Get involved with schools!
I read your article about "School Days" (Q1/2008) and could not agree more about supply chain professionals visiting high schools to share what the industry offers.
I believe I have the expertise, knowledge, and wisdom to address your article from both sides. I spent 25-plus years in the distribution/warehouse business as an executive with GAF, Sharp Electronics, RB&W, and Cuisinart. I then became an entrepreneur and started a distribution organization. Later I found my calling, and for the past 17 years have been working as an administrator in the public education system in California. Southern California, especially the Ontario/Rancho Cucamonga/Fontana area where I live, is a center of distribution and warehousing activity.
CSCMP professionals need to become more proactive in talking with high schools. They can set up an information table with handouts and work with guidance counselors to tell students about the industry's products and services and provide realworld examples. CSCMP leaders can connect with kids very quickly by addressing a classroom, an assembly, a small group, even a lunch group.
Career fairs are fine, but they are usually held only once a year. Why not offer a tour of your distribution center? Supply chain leaders need to take the first step and call the high school to talk with an administrator. Ask to meet with us, to take a tour of the school, get a feel for the students, and promote CSCMP. Bring some brochure or other information that is available from CSCMP's web site. Most large high schools have career centers where you can meet kids and drop off information. School counselors are also great contacts because they advocate for students.
These are exciting times. Our children are technologically savvy and for the most part quite capable of doing a good job if they have the proper training. CSCMP leaders, get off your duffs, take the initiative, and build bridges and partnerships with schools! I am convinced you will reap many rewards and benefits.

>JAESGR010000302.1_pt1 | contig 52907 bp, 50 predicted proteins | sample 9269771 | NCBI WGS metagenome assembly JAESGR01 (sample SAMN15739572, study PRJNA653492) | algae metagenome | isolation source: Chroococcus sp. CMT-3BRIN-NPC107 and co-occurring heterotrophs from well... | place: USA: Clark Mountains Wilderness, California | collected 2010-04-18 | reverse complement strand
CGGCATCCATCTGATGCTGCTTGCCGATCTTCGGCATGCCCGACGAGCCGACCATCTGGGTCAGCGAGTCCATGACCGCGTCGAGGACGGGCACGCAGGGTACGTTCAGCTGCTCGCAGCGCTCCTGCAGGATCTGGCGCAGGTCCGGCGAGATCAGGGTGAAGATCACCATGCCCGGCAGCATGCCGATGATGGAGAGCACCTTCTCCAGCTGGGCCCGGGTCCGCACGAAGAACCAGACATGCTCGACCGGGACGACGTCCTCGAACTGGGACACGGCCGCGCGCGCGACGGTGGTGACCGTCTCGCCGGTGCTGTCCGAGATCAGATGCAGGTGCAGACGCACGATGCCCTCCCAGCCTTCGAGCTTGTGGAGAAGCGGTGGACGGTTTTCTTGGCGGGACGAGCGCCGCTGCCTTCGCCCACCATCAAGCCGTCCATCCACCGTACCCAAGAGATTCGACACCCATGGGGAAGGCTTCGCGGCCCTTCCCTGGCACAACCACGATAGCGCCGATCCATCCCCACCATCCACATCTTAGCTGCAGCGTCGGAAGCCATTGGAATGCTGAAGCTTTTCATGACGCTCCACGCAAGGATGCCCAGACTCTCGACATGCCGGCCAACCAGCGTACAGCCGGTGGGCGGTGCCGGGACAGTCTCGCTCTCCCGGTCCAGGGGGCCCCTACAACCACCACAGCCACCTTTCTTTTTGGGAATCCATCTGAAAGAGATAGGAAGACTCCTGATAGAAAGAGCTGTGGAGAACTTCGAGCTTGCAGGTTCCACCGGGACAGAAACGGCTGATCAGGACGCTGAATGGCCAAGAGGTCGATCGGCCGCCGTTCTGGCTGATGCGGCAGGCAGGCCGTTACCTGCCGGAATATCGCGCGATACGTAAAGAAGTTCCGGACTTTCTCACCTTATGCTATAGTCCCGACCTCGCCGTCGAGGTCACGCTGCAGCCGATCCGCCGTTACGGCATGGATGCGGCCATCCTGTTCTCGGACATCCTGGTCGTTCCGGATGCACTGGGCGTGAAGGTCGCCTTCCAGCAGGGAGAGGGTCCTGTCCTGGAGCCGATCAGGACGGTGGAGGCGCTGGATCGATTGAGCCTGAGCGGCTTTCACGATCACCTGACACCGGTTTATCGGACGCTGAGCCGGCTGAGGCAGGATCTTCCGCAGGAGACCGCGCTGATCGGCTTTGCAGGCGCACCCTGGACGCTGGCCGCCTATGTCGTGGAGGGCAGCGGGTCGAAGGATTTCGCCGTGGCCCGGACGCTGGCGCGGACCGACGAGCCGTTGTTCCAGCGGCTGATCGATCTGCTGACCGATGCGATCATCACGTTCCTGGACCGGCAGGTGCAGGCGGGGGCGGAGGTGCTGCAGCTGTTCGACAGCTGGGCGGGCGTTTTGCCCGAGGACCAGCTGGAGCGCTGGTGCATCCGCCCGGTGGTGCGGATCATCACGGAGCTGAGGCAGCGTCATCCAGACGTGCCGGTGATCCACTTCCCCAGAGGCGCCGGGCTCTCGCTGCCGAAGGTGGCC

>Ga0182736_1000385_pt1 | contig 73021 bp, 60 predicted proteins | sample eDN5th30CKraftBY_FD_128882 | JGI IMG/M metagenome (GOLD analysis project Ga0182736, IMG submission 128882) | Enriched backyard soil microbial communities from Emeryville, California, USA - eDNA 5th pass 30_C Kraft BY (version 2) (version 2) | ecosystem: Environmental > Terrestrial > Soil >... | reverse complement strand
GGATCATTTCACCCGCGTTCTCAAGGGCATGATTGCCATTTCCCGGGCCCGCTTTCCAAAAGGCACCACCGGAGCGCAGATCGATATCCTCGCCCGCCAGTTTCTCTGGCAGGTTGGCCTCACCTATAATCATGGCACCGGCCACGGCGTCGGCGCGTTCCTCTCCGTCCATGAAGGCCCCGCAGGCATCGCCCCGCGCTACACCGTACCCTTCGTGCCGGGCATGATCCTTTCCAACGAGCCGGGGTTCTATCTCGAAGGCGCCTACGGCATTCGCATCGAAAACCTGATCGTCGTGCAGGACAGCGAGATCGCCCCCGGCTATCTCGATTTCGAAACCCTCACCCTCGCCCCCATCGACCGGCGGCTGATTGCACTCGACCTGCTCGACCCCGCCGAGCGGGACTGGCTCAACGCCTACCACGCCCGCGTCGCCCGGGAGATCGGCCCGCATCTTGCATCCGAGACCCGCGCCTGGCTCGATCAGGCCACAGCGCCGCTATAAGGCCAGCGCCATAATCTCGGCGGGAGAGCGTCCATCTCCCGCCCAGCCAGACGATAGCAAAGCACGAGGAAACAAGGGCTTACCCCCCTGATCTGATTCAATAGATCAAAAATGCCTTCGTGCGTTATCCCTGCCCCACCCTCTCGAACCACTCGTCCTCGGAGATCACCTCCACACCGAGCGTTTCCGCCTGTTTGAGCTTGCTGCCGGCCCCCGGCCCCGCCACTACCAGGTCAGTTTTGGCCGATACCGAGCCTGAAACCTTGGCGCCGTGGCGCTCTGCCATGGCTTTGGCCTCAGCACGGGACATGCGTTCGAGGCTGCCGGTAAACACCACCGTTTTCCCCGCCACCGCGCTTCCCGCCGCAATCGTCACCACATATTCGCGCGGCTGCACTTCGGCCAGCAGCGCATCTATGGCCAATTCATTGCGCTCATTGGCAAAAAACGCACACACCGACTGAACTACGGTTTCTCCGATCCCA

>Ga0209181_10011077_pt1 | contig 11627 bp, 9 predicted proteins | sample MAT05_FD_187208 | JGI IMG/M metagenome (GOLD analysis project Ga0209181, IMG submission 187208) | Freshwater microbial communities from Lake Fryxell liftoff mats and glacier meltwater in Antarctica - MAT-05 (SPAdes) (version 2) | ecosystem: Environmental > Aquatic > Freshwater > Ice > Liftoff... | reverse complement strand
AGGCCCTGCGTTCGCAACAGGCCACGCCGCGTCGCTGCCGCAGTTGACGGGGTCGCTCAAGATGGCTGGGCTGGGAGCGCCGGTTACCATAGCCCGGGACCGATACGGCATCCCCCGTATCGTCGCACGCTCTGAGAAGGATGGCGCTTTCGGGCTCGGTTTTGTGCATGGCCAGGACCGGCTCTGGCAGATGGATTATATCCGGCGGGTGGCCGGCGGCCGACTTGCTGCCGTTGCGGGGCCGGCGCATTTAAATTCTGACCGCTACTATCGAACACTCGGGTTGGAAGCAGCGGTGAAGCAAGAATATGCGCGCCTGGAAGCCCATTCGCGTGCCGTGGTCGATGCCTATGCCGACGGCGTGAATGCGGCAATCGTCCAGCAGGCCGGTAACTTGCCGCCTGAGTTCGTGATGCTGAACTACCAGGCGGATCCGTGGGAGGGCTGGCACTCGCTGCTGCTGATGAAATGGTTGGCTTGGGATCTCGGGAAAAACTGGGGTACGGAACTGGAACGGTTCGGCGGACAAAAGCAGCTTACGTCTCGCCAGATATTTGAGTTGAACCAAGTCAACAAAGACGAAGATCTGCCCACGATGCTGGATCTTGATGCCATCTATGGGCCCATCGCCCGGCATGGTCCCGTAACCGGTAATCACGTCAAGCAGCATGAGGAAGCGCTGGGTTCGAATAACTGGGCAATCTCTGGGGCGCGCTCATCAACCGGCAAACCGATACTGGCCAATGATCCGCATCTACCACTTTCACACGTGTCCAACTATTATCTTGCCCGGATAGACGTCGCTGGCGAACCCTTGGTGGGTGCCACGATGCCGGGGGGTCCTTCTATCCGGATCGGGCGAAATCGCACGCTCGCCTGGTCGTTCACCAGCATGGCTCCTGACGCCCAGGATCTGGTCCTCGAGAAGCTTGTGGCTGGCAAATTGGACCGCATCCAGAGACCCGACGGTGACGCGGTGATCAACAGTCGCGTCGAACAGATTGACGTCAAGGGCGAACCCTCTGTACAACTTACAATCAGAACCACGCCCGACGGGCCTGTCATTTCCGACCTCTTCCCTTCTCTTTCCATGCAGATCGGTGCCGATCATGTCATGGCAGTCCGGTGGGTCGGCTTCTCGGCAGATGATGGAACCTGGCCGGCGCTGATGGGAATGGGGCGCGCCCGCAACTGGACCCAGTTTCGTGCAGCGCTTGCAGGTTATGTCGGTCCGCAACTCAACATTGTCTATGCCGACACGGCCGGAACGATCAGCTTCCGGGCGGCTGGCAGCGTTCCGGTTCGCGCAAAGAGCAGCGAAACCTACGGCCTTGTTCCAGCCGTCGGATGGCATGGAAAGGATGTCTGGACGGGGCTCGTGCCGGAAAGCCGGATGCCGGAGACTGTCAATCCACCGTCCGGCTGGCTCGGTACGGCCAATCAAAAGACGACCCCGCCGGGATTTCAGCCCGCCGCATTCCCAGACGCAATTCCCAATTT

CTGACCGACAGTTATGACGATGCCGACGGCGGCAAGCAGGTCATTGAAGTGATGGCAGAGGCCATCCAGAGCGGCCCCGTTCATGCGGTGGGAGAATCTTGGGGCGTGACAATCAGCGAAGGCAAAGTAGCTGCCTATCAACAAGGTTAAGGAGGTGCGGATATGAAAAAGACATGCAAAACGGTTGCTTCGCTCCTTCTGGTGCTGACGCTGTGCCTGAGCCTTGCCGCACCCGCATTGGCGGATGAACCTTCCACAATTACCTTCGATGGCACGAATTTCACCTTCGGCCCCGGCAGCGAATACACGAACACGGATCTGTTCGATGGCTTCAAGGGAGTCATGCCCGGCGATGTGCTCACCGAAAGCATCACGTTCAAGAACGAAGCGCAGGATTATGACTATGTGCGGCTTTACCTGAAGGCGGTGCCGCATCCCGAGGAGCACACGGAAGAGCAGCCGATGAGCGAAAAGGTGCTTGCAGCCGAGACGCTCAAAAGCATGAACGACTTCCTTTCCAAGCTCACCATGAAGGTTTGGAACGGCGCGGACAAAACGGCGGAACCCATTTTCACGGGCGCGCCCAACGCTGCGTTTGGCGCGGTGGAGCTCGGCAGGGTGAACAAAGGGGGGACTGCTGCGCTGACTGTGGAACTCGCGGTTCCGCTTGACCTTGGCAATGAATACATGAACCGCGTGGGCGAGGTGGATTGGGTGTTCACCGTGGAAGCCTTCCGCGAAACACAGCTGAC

Baldwin Park, California, USA
Ready to debate the benefits of CPFR
I've been involved in collaboration since the concept was developed in the early '90s. My colleague Robert Bruce and I strongly believed that the path to accurate forecasting and improved consumer service was through collaboration. We piloted Collaborative Forecasting and Replenishment (CFR) with Warner Lambert, which led to sales of Listerine increasing, service levels improving, and inventory decreasing. Without question this successful pilot resulted in Wal-Mart embracing collaboration as an accepted business practice. Our chief information officer at the time, Randy Mott, asked VICS to develop industry guidelines that could be implemented by the Wal-Mart vendor community.
Since that time I have gone on to multiple CPFR implementations and have been active as a member of the VICS CPFR advisory team. My book, Supply Chain Collaboration, Implementing CPFR and Other Collaboration Best Practices, has been well received and has served as a roadmap for companies that decided to collaborate with their trading partners. I've delivered numerous presentations around the world, including "How to implement CPFR in 30 days."
What I have found, shall I say, interesting is that I am not aware of any CPFR critics who have implemented CPFR. This is not to say that every CPFR effort has been successful. However, I am more than willing to debate the pros and cons of CPFR with the strongest skeptic. And I won't deal with impressions and suppositions, but with facts.
Oliver Wight Americas Inc.
Editor's Note: CPFR (Collaborative Planning, Forecasting, and Replenishment) is trademarked by the Voluntary Interindustry Commerce Solutions Association (VICS).
How to get America moving again
At UPS, we don't need statistics to tell us that our nation's transportation infrastructure is in trouble. Every day we depend on it to deliver millions of packages and freight shipments —representing 6 percent of the United States' GDP —to their destination.
But this isn't a concern just for UPS. An overstressed infrastructure creates unpredictability in supply chains and ultimately makes businesses less competitive and consumer goods more expensive. This problem will only get worse. By 2025, imports and exports will represent 37 percent of the U.S. GDP, up from 25 percent today.
Avoiding gridlock will take a concerted, integrated effort by the public and private sectors. I'd like to propose an "agenda for action" for getting America moving — some practical steps we can take to begin relieving the congestion that plagues our nation's transportation infrastructure.
1. Elevate the issue. To build a national urgency for action, both public and private sector leaders must sound the alarm. Elected officials and candidates must elevate the issue and debate solutions. Business and academic leaders should leverage high-profile forums to educate the public on the impact of worsening congestion and the threat to our economy.